Surprising Corners of Resilience

 | Jun 26, 2012 | 11:30 AM EDT  | Comments
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TUR

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VNM

The first half of a wild 2012 will come to a close this week, leaving a significant disconnect between many investors' outlooks and the state of their portfolios so far this year. Though sentiment has turned overwhelmingly negative in the last several weeks, many investors are in better shape now than they were when they started the year. Thanks to an impressive rally in the early months of 2012, many indices will close June in positive territory, despite a dismal two month stretch to end the first half.

The bulk of the anxiety can be traced to one central location: Europe. The continent's debt woes have weighed on financial markets around the world, causing steep selloffs from the emerging markets of Asia to the developed markets of North America. But while few economies have been spared from the European fallout entirely, some have handled it much better than others have done.

A look at some of the best-performing country ETFs to date in 2012 may shed some light on markets that still maintain safe haven appeal in the current environment, even if they don't come close to matching the traditional definition of such an investment.

The Market Vectors Vietnam ETF (VNM) has been one of the top performers on the year. The fund has appreciated by about 25% since the calendars turned to 2012, outpacing other emerging markets by a wide margin. Vietnam's economy has expanded at a rate of close to 6% this year, and the government is targeting even higher expansion in 2013. Moreover, this country is reportedly embarking on an ambitious plans to restructure financial markets, and it could be consolidating state-owned companies in coming years. If the reform efforts there continue to gain traction, this market could see its appeal to international investors rise steadily.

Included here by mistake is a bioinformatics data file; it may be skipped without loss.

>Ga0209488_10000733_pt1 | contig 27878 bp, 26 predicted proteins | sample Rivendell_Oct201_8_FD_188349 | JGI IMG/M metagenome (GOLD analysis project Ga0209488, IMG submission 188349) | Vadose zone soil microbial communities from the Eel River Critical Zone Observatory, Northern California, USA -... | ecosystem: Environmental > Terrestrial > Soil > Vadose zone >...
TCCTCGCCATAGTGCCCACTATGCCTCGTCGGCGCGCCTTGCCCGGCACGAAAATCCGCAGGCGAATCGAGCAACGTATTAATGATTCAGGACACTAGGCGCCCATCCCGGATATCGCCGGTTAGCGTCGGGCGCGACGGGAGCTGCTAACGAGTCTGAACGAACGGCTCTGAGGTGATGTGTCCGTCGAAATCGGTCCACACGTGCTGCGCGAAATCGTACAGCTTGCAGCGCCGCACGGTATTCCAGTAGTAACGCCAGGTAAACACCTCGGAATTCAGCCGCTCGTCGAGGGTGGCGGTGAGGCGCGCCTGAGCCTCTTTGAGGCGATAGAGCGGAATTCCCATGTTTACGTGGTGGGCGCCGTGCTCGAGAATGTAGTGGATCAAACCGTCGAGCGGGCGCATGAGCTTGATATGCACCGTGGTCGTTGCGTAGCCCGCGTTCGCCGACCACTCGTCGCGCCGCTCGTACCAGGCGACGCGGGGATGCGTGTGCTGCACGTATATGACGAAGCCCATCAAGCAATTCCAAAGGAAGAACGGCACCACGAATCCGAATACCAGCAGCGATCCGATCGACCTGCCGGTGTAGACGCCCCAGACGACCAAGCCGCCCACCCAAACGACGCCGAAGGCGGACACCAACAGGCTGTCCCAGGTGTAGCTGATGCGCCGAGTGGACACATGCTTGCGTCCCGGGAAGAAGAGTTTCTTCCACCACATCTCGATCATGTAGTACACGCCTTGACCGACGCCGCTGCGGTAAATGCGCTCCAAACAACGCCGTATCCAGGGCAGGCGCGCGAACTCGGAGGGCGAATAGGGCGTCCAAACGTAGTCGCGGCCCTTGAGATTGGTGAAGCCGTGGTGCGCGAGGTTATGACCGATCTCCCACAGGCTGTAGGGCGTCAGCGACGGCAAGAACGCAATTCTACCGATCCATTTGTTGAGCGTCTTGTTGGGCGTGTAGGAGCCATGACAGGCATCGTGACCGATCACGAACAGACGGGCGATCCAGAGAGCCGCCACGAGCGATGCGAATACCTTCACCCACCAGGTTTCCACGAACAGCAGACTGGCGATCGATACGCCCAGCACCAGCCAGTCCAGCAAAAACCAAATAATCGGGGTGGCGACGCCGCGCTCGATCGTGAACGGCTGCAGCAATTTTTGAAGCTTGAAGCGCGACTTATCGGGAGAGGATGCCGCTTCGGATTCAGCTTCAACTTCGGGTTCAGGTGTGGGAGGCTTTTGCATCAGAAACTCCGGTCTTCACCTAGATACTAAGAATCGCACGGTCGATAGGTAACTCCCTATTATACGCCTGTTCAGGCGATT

Another international ETF that stands out from the crowd so far this year is the iShares MSCI Turkey Index Fund (TUR), which has appreciated by about 23% so far this year. Part of Turkey's secret sauce has been relatively low debt. The country has one of Europe's lowest ratios in debt to gross domestic product, thanks in large part to a creative two-tiered interest rate system that discourages inflows of "hot money" that can exacerbate problems in certain environments. The country has also been aggressive in implementing incentives to promote local manufacturing, and it has successfully strengthened relationships with several other emerging markets.

All that adds up to a stellar performance in 2012, and a relatively robust outlook for the future. Turkey's economy has been expanding at annual rates close to 10%, and is one of very few markets whose debt has been recently upgraded.

 It's always important to use caution when chasing returns, and such a strategy can leave investors with an uphill climb. But, in the case of Vietnam and Turkey, the recent expansions have been built on a solid foundation that has positioned these economies to continue thriving in the coming years, even if troubles persist in Europe.

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